My Wednesday started off with Weet-bix. Yes, we were out of all other cereals, and since I didn’t want toast, I had to give in and try Weet-bix. I don’t know what exactly to tell you. It wasn’t bad. I put honey on two of the “bars”, and then poured milk over it. You wait until it’s soggy enough to eat… unless you like it crunchy, I suppose. But if you left it crunchy, it really looked like you’d be trying to chew a small stack of hay. Shades of Mini-Wheats rose before my eyes. I didn’t love it or hate it. It was filling. But what fun is cereal like that, especially if you have to add sugar or honey, in order to eat it? I don’t know. I’ll eat it when I need to, I guess, and stick with enjoying Vegemite and CheesyBite. If I can enjoy those, not having been raised on them, like my Aussie friends, surely no one can diss me for finding Weet-bix uninteresting. Ok, they CAN, but they shouldn’t. : P
After much discussion, we opted to go to Lamington National Park, instead of Mt. Tamborine, though the intention (originally) was to do both. I had heard of a tree top walk at O’Reilly’s Plateau, a part of Lamington, and it was free. There’s a tree top walk at Mt. Tamborine, but it costs about $20 per person. So, that was one incentive to go there. But since we had googled them both, the idea was that they were closer to each other, and we could go to O’Reilly’s and then drive to Mt. Tamborine. Or so we thought.
Our drive took us further into the Gold Coast Hinterland than we had intended (or that Google had informed us of), and then we arrived in Canungra, where we stopped to have some delicious meat pies. I also had a sausage roll, which was completely delicious, but had no kind of sausage in it that I’ve ever seen. If there’s one thing I’m going to miss when I leave Australia, it’s going to be the meat pies and sausage rolls.
From Canungra, we proceeded through some seriously rolling hills, and then further and further up we went. My mom would have been carsick before we even reached the little road leading up to the plateau. The road began to switchback, steeper and steeper, with the most amazing views, but I was glad I wasn’t driving. I probably could’ve handled it in the U.S., but I wouldn’t want to risk those roads on the “wrong” side of the car. Especially as we got further up, because that was a LONG drive up, and you still had cars coming from the opposite direction, occasionally.
We arrived at O’Reilly’s, after driving through the Green Mountain section of Lamington National Park, which is a sub-tropical rainforest. I’d never thought about there being rainforest in the mountains before. You can call me stupid, if you want, but rainforests bring to mind the ones in the Amazon River Basin… you know, “basin” doesn’t imply mountains? Anyway, forgive me while I get edumacated. : )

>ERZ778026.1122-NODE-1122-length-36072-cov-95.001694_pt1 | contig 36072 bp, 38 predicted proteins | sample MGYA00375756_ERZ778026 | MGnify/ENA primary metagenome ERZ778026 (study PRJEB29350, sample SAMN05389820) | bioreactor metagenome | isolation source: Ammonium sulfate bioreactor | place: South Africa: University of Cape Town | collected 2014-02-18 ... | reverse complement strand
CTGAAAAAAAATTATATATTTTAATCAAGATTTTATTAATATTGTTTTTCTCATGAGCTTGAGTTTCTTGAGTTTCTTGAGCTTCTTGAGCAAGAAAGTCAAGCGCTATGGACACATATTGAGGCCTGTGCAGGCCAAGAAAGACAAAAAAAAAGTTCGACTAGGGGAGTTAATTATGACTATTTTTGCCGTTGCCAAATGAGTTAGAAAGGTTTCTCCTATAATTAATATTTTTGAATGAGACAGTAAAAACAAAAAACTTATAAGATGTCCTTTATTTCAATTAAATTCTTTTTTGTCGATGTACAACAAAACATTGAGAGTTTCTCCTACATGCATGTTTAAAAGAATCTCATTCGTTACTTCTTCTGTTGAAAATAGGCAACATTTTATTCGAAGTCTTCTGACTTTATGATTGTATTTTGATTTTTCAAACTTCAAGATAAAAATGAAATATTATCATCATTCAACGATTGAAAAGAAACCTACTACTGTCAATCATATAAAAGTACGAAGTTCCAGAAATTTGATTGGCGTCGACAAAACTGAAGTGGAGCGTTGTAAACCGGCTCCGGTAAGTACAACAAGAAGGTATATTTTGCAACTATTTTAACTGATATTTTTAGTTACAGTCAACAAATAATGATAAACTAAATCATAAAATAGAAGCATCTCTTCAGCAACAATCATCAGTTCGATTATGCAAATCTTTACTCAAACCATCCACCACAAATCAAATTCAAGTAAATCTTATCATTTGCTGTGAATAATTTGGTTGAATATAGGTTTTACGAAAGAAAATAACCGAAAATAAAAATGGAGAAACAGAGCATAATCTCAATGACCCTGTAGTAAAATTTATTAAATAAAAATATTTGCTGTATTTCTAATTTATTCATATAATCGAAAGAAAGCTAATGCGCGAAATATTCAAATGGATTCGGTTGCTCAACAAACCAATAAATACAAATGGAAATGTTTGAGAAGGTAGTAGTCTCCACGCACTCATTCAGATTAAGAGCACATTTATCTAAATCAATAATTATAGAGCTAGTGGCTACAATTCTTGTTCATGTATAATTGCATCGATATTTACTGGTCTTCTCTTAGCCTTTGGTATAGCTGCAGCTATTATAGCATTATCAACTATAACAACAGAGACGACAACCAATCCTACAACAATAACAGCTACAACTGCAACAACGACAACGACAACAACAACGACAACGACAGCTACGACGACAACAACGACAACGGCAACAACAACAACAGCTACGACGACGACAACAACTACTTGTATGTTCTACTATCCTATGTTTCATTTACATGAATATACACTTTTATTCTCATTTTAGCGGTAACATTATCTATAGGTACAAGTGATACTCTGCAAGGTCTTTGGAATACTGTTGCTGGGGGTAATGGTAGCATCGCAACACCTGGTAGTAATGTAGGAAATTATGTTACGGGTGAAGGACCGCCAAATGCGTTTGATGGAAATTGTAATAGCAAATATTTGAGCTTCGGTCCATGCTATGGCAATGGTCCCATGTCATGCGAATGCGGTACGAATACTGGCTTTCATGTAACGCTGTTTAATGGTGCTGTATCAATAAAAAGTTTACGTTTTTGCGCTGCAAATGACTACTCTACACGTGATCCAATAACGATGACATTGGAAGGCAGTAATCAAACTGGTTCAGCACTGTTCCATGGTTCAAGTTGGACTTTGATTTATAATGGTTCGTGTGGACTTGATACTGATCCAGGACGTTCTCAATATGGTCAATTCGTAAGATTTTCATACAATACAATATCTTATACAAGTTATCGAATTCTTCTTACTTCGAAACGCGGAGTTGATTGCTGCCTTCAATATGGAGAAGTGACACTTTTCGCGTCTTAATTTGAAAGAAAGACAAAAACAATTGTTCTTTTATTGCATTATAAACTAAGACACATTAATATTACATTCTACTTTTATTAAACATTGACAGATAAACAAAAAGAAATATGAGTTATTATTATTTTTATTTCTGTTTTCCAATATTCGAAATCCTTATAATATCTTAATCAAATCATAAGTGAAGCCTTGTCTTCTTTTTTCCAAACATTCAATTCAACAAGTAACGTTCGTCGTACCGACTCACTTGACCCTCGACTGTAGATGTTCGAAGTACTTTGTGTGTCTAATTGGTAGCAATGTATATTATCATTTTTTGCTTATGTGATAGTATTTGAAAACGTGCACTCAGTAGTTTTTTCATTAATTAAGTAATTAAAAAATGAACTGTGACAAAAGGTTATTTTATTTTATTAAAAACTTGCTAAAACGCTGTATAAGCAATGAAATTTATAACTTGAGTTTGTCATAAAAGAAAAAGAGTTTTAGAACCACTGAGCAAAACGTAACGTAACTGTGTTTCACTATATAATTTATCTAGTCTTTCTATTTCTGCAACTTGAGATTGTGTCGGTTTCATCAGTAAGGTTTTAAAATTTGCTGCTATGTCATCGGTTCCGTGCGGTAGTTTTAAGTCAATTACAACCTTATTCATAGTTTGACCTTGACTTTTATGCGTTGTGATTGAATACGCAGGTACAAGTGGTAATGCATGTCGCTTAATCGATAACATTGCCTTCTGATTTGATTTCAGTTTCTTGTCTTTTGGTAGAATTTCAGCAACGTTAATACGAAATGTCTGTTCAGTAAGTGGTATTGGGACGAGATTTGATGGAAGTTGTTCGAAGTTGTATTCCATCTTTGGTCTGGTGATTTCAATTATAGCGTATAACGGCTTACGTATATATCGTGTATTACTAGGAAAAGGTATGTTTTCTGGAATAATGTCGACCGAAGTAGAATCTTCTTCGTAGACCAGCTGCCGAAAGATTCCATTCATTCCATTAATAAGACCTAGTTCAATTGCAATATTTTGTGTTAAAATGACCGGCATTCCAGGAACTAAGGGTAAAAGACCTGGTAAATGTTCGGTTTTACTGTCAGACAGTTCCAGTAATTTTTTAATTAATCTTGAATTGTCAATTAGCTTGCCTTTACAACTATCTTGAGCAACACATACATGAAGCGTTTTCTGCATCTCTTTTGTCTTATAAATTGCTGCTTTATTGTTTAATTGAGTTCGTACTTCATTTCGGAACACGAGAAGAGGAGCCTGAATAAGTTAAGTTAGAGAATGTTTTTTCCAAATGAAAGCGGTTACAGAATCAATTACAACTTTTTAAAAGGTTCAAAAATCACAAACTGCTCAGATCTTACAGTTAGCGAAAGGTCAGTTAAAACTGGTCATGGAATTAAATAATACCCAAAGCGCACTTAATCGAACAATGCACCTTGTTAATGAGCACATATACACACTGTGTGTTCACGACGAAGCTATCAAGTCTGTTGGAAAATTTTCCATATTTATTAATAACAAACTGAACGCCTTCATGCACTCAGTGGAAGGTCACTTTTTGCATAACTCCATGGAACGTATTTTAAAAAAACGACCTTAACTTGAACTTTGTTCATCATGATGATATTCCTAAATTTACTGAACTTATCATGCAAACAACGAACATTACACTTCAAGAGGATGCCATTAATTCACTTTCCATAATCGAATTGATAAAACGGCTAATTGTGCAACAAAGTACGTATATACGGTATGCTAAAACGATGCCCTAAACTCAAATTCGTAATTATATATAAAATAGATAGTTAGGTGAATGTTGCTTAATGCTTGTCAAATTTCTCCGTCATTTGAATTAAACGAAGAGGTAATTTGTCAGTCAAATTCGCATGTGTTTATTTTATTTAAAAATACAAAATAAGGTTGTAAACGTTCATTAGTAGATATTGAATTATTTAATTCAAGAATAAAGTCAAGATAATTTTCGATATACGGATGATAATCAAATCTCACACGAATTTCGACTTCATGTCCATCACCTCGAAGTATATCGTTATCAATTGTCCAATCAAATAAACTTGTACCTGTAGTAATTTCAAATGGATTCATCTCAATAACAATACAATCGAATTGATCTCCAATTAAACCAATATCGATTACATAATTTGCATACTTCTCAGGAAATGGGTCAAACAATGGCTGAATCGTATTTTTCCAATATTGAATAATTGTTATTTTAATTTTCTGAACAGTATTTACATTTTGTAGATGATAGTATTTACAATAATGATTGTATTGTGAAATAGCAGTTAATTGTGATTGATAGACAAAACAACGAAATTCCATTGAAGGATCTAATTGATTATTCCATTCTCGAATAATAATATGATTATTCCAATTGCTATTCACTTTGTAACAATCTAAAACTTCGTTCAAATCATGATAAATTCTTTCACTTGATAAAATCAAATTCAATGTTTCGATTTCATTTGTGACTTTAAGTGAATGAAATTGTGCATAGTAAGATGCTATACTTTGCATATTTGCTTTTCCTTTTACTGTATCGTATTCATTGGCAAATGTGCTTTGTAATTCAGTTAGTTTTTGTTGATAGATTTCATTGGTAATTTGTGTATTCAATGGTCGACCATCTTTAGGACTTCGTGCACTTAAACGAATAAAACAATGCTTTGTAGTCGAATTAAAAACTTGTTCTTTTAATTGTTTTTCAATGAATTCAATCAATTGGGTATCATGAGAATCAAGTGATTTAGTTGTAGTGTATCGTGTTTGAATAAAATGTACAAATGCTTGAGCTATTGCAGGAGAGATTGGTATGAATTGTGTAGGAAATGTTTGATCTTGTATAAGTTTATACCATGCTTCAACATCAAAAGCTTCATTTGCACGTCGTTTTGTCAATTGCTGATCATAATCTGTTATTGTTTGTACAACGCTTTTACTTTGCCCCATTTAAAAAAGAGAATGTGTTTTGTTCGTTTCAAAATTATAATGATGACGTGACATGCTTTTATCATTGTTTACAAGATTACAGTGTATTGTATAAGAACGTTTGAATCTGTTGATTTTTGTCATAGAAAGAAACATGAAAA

Our first destination, on the plateau, was the tree top walk. The walkway itself wasn’t as long as I’d expected, or as interesting, but when I read about it online, I hadn’t paid any attention to the details about the viewing platforms. These, it turned out, were reached from two ladders, reaching up two levels into a very big tree. The ladder was surrounding by a “fence”, so you didn’t have to worry about falling, if you lost your grip. But the fun of climbing those ladders… several of us turned into little kids, in the process, laughing and chuckling, the whole way up, with the fun of it. And then you’d get to the next ladder and feel like jumping up and down with excitement, from being so high up. And then you’d go up the next ladder, which was even steeper.
All but one of our group went up to the top, and that includes the four year old. She was so excited to do it, and kept her dad busy, trying to keep up with her. The walkway area was pretty tame, after going up the tree. You couldn’t actually see too wide of a view, because the large branches and leaves blocked some of it, but we didn’t mind.
[above] The view going up the first ladder
From there, we headed back towards the gift shop and cafe (where several types of birds hope to get leftovers from meals), though I was sidetracked, trying to find a good view to take pictures of, but trees and buildings were blocking it. In the process, I found the statue commemorating how O’Reilly’s Plateau was named. In 1937, here was a small plane crash in that area, and Bernard O’Reilly used his knowledge of bush craft to search steadily for the plane, and eventually found it, with two survivors.
We drove down the road a little ways, and stopped to go bushwalking on a trail to Python Rock. I saw many trees that are definitely related to Ents, along that walk. And, of course, a great view from the end of the trail.
After this walk, we had to get down from the mountains, in order to get to someone’s house in time for tea (dinner). We passed a sign for a lookout point, and went to see what was there. We found a pavilion set up with a marvelous view in all directions. What a place to have a picnic!
Now, I don’t ever get “carsick”, but the twisty road and the smell of brakes were seriously testing my stomach (translation: driving won’t make me BE sick, but the smell of exhaust or smoke, in addition to the twisty roads, can make me feel really unwell). And then Sophie threw up, and made things lively for the rest of the ride, especially for Amelia, who was sitting next to her. Thankfully, we reached Canungra, and climbed out to soak in the fresh air and clean up the mess in the car.
Then, off to their family’s house in the Gold Coast, where they grilled dinner on the barbie, and some of us had a pretty fun and interesting conversation, afterwards. But more on that later.